Eventually, Spencer began to realize that he can communicate with other people to get his needs met (‘I want milk’ or ‘I want to play’). With these small breakthroughs, Spencer’s frustrations and tantrums gradually disappeared. Mrs. P mentions that when Spencer was using PECS, she made her own mini-PECS book for use at home to ensure consistency in approach.
Creating a positive snowball effect: Verbal Communication
Spencer also had verbal apraxia, Mrs. P says. (Verbal apraxia is a motor speech disorder that involves difficulty in moving the physical body parts, like the lips, jaw, tongue, needed for speech.) Hence, he needed a specialist speech therapist to work with him, she explains. “Can you believe?” she continues, “At one point, we realized we had never seen Spencer’s tongue when he made his sounds.” This specialist worked on the physical aspects of speech to help Spencer vocalize. This required many hours of therapy that Spencer had to sit through.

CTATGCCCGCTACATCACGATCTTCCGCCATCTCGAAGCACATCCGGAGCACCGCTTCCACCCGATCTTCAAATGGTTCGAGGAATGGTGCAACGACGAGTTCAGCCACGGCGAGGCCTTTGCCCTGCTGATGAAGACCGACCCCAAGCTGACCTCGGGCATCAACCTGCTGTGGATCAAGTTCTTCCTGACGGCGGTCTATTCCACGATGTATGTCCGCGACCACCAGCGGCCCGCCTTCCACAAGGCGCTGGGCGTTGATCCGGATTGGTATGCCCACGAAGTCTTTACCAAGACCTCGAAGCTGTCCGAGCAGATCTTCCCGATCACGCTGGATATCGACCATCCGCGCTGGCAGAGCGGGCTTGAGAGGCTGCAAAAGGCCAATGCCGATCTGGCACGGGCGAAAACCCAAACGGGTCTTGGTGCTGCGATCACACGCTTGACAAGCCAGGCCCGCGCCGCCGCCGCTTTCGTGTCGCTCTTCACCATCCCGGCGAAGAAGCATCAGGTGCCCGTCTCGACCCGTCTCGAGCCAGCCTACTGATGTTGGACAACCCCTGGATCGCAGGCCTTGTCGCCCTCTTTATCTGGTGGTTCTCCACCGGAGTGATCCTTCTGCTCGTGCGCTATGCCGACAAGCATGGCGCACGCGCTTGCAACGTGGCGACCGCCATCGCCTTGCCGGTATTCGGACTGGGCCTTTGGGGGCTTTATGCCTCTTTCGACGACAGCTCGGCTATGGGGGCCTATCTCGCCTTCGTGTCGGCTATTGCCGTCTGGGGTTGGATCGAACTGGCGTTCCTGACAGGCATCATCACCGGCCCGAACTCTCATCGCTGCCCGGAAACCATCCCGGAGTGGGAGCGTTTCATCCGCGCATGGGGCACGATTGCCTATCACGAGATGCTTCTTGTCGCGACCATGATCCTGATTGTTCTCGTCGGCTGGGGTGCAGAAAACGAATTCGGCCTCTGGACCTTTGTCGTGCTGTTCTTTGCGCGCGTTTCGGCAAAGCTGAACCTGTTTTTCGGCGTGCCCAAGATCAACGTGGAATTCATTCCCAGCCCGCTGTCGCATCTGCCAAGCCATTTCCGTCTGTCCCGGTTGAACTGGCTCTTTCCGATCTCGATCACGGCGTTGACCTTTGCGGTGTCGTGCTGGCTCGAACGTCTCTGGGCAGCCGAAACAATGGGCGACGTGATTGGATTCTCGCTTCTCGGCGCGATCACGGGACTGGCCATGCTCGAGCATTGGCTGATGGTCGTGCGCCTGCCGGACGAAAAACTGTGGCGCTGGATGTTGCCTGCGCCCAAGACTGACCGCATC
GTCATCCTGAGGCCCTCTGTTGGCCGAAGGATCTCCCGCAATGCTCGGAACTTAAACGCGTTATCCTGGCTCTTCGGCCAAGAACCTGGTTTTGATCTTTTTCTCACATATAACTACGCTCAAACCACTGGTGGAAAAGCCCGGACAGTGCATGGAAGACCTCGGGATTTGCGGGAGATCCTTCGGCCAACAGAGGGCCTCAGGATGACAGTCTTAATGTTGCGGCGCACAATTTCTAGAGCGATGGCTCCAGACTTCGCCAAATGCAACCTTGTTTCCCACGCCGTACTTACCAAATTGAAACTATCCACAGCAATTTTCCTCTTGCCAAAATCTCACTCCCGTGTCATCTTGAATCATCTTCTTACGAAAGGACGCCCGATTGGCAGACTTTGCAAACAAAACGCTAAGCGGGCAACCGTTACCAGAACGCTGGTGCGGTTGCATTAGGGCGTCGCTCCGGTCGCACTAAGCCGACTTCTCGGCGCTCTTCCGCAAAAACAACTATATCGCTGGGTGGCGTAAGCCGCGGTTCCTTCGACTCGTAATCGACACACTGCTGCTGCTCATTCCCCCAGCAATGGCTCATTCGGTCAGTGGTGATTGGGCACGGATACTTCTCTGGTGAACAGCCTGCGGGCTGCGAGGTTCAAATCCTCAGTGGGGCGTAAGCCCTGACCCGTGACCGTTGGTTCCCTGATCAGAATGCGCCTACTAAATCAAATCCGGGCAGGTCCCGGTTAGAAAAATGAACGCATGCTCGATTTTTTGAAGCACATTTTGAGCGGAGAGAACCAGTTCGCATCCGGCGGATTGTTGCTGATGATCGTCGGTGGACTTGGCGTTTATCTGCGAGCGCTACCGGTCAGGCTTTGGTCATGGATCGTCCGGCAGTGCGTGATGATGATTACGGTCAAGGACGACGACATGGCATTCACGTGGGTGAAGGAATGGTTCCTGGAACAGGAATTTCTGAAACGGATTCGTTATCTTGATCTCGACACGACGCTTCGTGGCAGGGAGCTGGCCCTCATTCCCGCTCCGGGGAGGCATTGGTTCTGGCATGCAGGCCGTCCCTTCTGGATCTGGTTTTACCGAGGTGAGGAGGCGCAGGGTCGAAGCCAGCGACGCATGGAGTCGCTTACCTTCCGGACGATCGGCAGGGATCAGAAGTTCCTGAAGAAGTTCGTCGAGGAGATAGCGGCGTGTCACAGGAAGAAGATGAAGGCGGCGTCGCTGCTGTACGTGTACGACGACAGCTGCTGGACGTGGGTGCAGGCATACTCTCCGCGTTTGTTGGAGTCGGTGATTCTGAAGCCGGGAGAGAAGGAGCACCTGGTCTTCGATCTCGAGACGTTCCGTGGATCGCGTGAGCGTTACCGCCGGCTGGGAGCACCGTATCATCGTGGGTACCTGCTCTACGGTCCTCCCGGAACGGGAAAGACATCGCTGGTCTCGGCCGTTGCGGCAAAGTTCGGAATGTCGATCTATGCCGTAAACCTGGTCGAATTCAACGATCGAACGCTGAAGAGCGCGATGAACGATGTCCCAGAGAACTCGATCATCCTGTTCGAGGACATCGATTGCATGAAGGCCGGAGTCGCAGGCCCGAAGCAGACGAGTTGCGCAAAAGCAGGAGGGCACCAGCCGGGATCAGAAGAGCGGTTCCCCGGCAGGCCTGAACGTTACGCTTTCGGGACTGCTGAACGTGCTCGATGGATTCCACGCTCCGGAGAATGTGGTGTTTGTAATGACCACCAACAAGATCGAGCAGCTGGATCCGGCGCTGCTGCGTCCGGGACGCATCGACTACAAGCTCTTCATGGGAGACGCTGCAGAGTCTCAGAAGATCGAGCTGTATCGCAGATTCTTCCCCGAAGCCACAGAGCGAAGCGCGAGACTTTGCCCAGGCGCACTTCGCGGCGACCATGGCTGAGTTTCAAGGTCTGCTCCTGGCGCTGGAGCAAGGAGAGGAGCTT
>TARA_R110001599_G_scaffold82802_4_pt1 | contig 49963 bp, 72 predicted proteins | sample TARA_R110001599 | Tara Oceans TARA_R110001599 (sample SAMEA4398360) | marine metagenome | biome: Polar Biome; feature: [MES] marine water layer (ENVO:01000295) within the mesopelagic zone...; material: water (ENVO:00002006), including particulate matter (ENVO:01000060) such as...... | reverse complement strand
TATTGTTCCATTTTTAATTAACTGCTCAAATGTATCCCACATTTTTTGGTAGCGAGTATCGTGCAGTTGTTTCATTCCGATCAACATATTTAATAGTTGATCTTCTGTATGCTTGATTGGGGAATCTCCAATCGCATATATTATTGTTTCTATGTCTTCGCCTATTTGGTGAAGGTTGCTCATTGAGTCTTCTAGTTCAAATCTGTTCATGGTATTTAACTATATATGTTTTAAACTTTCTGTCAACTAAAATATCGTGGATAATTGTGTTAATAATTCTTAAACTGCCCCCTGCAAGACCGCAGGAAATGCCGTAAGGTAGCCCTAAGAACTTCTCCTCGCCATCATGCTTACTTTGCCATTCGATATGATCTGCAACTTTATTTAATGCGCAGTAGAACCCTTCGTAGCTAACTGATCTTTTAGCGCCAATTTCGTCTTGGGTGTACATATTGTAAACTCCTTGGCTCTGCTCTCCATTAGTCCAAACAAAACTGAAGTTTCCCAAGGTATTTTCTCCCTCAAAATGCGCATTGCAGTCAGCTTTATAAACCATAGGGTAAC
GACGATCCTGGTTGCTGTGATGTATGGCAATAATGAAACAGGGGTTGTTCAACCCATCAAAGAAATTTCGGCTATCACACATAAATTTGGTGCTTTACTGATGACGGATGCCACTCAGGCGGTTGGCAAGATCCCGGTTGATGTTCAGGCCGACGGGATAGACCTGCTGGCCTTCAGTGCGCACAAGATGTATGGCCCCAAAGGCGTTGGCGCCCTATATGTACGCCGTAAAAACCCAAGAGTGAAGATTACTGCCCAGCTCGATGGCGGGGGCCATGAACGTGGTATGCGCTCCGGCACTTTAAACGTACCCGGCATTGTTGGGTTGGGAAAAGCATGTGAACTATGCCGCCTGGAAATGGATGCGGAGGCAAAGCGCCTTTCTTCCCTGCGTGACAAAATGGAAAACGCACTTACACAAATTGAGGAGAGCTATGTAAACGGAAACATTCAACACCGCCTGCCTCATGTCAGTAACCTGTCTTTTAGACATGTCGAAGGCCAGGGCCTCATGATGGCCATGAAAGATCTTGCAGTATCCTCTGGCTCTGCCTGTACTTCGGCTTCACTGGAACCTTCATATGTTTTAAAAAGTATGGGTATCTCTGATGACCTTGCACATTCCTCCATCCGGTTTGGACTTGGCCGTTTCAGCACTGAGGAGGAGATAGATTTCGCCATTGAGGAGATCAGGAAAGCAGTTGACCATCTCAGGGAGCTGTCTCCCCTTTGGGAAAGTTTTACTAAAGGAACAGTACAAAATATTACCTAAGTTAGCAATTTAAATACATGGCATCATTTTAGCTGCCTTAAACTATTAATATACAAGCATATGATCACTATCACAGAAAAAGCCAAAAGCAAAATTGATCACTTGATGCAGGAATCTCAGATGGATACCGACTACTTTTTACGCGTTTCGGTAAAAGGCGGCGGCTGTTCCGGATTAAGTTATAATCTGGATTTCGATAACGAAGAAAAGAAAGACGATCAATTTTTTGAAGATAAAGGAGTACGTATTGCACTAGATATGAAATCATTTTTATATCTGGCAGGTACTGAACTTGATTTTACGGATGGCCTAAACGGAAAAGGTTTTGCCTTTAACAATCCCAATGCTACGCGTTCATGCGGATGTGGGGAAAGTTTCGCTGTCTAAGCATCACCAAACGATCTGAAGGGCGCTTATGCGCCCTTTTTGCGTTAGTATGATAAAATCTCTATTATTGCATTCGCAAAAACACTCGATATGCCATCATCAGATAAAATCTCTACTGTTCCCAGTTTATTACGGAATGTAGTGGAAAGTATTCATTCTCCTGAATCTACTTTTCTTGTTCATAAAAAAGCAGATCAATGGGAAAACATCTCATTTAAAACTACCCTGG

ABC Center helped enable this by teaching him the right behavior conducive for learning. He learned to listen and follow instructions, to sit quietly at the table, to wait for his turn. These created the conditions for him to learn and progress faster.
We also worked on behavior to strongly encourage vocal communication. Since Spencer liked music very much, I recall one of his lessons was to ask for music (starting with saying the ‘Mm’ sound for the word ‘music’). Every time he successfully said ‘Mm’, he would get to hear his favourite song. It was a lot of hard work for Spencer, and for the therapists involved, but extremely rewarding. We could see Spencer get better and better every day. He began to realize that if he made a certain sound (in this case, ‘Mm’), people would understand what he wanted (music), and he would get his needs met.
We had clear data on each lesson everyday, it showed his success rate for every aspect. Based on this, we had a methodical approach on how to progress his lessons to more functional sounds, and eventually words and sentences. This ABA approach, which ABC uses, has over fifty years of clinical research proving its effectiveness. In line with this clinical data, we at ABC Center also see that all children are able to communicate their wants and needs within a year.
Seeing the results